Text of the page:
Astronomy in gaming, part I

Small section of the night sky on a fictional worldWhat does the night sky look like on your gaming world? What, for that matter, does the daytime sky look like?

A few weeks ago, I was in a place where the night sky is truly amazing — at least when the clouds don’t impinge. The Milky Way is just right there, the Pleiades are big and beautiful, some of the globular clusters and galaxies are naked-eye objects, the entire sky is full of stars. It’s always wonderful to be reminded of what a beautiful universe we live in. And it reminds me of how interesting it can be to consider astronomy when you’re building worlds.

I suspect that in a lot of worlds, astronomy doesn’t really enter into it. Like biology or geology, we assume that a conworld has basically the same features as the Earth. There’s a Sun that goes around once a day, a single Moon that goes around once every 28 days or so, stars twinkling, etc.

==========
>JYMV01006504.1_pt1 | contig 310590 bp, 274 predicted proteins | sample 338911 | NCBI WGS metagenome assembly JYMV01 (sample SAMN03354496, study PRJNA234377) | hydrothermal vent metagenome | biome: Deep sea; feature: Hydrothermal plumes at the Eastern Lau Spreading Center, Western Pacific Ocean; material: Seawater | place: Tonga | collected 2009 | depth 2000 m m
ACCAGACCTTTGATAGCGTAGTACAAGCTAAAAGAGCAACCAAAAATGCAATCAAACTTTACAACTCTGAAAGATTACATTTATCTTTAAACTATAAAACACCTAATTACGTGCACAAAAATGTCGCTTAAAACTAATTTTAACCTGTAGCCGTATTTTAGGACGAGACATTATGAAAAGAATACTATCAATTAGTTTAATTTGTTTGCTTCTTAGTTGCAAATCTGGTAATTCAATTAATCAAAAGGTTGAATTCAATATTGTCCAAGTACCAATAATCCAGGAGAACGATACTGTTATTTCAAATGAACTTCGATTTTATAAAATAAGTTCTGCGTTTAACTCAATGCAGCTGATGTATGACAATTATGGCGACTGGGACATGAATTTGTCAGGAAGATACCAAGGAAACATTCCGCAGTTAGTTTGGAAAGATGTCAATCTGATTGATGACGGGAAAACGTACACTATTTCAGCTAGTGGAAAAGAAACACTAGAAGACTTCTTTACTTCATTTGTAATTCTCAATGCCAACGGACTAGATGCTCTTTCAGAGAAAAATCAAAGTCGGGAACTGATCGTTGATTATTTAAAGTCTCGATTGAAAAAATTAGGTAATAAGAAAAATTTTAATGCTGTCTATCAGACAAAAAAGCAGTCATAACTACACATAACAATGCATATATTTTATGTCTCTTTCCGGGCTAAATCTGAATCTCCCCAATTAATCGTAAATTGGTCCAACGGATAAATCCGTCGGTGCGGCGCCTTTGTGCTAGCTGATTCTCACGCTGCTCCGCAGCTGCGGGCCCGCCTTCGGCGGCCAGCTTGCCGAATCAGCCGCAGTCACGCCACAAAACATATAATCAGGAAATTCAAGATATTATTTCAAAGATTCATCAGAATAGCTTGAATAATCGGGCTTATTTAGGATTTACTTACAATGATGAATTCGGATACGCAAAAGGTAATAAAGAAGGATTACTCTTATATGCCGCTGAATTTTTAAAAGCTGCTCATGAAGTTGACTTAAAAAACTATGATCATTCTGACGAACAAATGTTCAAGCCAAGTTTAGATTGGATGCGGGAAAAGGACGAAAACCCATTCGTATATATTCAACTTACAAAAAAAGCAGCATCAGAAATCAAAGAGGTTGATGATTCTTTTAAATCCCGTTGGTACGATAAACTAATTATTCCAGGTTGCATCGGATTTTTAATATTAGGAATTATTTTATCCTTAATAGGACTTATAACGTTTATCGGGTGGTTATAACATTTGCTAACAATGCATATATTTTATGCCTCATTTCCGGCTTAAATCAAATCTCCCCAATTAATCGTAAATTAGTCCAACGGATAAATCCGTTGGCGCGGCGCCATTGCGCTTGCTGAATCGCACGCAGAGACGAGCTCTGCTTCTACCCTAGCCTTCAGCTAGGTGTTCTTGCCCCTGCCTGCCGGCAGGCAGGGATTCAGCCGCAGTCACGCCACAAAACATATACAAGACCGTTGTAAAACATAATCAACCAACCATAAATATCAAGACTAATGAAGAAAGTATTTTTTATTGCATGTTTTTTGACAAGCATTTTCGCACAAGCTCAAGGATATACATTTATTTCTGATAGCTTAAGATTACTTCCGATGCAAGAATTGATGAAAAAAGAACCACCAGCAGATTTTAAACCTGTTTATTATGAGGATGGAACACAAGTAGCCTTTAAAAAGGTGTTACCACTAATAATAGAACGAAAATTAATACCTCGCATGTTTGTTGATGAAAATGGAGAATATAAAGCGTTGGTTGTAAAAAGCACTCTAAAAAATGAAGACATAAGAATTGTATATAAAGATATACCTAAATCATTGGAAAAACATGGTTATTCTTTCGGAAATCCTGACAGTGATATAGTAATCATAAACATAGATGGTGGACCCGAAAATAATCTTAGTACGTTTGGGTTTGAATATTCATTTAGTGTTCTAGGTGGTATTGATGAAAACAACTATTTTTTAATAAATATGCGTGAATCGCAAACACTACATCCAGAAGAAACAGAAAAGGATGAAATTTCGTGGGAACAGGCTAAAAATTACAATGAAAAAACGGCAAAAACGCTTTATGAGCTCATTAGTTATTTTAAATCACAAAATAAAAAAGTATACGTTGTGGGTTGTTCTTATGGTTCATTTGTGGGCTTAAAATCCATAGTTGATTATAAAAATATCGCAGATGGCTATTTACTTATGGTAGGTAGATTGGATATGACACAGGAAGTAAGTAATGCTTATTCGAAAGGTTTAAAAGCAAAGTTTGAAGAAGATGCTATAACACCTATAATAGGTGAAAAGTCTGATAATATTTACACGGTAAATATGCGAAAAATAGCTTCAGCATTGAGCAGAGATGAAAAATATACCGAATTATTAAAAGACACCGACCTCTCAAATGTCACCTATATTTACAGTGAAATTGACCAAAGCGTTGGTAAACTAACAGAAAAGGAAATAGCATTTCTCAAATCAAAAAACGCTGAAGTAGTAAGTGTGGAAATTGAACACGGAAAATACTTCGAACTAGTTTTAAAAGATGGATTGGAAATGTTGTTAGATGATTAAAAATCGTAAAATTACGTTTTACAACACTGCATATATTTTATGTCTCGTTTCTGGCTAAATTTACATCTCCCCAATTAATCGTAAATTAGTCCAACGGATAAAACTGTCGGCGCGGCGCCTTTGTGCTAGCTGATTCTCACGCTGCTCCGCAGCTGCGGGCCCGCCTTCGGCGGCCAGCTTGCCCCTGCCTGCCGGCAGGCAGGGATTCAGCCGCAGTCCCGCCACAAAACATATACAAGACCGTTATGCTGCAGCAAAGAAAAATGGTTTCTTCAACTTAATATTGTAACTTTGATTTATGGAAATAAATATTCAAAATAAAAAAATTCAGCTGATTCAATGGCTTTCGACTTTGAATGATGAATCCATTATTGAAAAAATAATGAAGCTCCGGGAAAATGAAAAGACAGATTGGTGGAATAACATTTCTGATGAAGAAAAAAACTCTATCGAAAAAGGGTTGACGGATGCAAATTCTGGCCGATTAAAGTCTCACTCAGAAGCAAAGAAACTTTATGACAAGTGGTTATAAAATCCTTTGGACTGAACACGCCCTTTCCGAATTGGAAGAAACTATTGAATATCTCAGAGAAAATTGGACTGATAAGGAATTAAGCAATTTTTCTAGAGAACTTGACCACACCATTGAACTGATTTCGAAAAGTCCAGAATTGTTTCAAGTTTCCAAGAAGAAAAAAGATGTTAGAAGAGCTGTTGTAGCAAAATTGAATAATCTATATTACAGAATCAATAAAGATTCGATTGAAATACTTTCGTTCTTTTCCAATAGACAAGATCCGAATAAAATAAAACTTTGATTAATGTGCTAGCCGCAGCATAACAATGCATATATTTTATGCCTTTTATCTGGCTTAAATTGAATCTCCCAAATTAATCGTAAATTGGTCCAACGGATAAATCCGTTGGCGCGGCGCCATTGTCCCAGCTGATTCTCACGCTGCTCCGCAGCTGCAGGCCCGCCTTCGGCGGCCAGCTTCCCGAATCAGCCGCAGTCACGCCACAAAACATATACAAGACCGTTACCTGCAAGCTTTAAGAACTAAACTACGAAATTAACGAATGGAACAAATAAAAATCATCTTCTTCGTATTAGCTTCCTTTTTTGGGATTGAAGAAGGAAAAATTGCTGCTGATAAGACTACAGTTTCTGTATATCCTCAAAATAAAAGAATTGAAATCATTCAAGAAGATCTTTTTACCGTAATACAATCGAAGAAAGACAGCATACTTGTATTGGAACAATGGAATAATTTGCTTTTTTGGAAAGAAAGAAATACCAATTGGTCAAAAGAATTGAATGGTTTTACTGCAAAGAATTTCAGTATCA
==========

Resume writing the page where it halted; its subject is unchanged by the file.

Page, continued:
And I suspect that there’s another category, just about as large, where the astronomy differs in a few standard ways: there are two moons, there are two suns, etc. With a lot of these, the astronomical differences still don’t mean much — they’re reminders that this isn’t Earth, but they don’t have much practical effect otherwise.

What ways are there of creating variant astronomy with interesting, unusual effects?